We’ve all been there. It’s a busy day at work, you didn’t have time to pack something before rushing out the door, your stomach is growling, and it’s time to eat. You rush to the cafeteria, if you’re lucky, or the vending machine, if you’re crunched for time. And while you may have the best of intentions on the way over, the chips and cookies and candy bars call to you. You know better, right? But with a twinge of guilt you grab a few snacks and head on your way. You’ll get that apple tomorrow.
What if it didn’t have to be this way? What if you went to the drink machine and water was as easily available as a sugar-sweetened soda? What if you could have a snack option that had a decent amount of fiber and was lower in sodium?
Unfortunately, healthy food doesn’t just happen on its own at the workplace. It takes someone who is dedicated to making it happen, buy-in from administration, vendors, and staff, and careful planning.
Any systemic change requires continuous and sustained support from all levels of a worksite. This is where the Kentucky Department for Public Health comes in. One component of a recent grant awarded to Kentucky by the US Centers for Disease Control and Prevention is food service guidelines. Connie White, MD, deputy commissioner of the Department for Public Health, elaborates on the grant, stating, “The Kentucky Physical Activity and Nutrition Program was one of 16 states awarded the State Physical Activity and Nutrition grant (SPAN). The SPAN grant is using innovative approaches to combat statewide obesity, which is important, as Kentucky has the fifth highest obesity rate in the nation. We are excited about this opportunity for our state because this program is comprehensive, as it is a three-pronged approach focusing on food service guidelines, early childhood education, and active living. Food service guidelines make healthy eating options available and sustainable, as policy and infrastructure are main components – the healthy choice is the easy choice. Nutrition and breastfeeding components for early childhood education incorporate better nutrition and more physical activity within childcare centers. The active living component focuses on improving access to physical activity via walking or bicycling. This grant is inclusive of all Kentuckians, as health equity and social determinants of health are foundational for this grant.”
For the food service guideline component, the state health department’s Physical Activity and Nutrition Program has funded twenty-seven communities to work with local food service establishments. These communities will receive training, technical assistance, and resources to ensure that healthy food is an option.
What are healthy food service guidelines?
Healthy food service guidelines are voluntary best business practices that can be used to increase healthy and safe food options for employees. The potential benefits include:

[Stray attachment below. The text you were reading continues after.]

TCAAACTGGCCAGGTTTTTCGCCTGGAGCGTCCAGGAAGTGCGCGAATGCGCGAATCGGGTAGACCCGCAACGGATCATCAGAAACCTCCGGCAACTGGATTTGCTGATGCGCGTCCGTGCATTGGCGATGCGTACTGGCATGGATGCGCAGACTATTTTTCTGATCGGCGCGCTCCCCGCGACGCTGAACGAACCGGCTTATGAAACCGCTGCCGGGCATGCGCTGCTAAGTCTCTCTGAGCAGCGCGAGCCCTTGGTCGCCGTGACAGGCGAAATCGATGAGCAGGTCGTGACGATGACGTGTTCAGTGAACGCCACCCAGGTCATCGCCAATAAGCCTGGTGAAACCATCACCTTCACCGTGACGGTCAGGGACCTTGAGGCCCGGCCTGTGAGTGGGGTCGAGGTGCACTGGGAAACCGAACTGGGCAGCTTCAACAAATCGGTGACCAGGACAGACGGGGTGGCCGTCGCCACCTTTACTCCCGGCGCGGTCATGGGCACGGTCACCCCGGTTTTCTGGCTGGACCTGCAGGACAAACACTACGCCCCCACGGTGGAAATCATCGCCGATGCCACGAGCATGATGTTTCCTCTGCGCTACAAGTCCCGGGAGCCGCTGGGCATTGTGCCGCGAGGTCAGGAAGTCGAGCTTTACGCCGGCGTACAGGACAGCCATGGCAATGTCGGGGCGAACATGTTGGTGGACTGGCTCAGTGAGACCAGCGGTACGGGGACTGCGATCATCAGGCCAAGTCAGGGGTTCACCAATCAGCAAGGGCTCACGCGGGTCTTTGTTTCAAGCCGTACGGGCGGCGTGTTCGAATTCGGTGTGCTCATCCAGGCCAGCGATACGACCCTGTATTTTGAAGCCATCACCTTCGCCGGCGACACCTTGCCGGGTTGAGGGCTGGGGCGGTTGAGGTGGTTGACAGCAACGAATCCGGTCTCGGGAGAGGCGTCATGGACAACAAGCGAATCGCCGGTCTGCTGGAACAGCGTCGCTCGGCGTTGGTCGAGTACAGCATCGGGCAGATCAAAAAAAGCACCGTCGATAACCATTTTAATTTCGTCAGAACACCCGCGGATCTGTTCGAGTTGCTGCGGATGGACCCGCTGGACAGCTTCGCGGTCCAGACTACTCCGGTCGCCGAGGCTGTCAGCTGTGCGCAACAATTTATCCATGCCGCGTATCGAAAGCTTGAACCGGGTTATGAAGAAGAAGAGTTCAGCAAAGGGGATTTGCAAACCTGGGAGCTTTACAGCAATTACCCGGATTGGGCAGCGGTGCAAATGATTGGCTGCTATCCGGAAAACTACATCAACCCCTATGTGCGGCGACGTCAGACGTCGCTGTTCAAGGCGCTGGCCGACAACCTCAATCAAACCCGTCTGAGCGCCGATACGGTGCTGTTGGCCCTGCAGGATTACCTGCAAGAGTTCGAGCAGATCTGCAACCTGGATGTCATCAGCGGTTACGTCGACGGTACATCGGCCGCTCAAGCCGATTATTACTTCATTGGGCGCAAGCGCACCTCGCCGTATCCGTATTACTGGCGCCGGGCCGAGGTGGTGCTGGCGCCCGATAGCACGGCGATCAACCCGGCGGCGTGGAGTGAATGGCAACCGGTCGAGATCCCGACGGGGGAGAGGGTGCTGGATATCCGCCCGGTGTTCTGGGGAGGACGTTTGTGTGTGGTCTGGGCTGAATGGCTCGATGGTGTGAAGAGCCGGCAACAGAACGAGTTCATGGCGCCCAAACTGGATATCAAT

contributing to the health and wellness of employees;
setting a positive example for the community;
increasing consumer demand for healthy food;
and strengthening local food systems.
What does that look like in practice? A menu selection that includes:
a variety of fruit and vegetable options, including seasonal and locally grown;
whole grain-rich foods, plant-based proteins, and lean protein entrees;
readily available drinking water;
and reduced sodium in meals, entrees, and sides.
The great thing about comprehensive healthy food service guidelines is that people have a choice. Unhealthy options are not eliminated; instead, healthier options are equally available, making the healthier choice an easier choice. Whether through marketing, physical positioning of healthier options for greater awareness, pricing, or improved offerings, the goal is to make healthier options more attractive to consumers. This is good news for people that manage chronic health conditions like heart disease or diabetes. In a culture where more people are eating out than ever before, meeting people where they are and offering healthier food offerings is a tangible way to improve our eating habits, a major component of chronic disease treatment.
Policies and procedures need to be updated for the organizations that are adopting the guides. Language incorporating healthy food service guidelines also needs to be included in the contracts for vendors.
All of these processes take time and collaboration and patience and persistence. Establishing a partnership and good working relationship with the food service establishment is of paramount importance.
The end result is worth it: happier, healthier and more productive staff and patrons. And a happier, healthier more productive you.
For more resources, see the US Centers for Disease Control and Prevention’s resources page: https://www.cdc.gov/obesity/strategies/food-serv-guide.html
Elizabeth Anderson-Hoagland, MPH, is health promotion section supervisor at the Kentucky Chronic Disease Program at the KY Department for Public Health. She can be reached at 502.564.9358 ext. 4018 or ElizabethA.Hoagland@ky.gov.
Lisa Arvin RD, is the food service guidelines program administrator within the Kentucky Physical Activity and Nutrition Program, housed in the Kentucky Department for Public Health. As a practitioner providing medical nutrition therapy, Lisa has extensive experience in public health as well.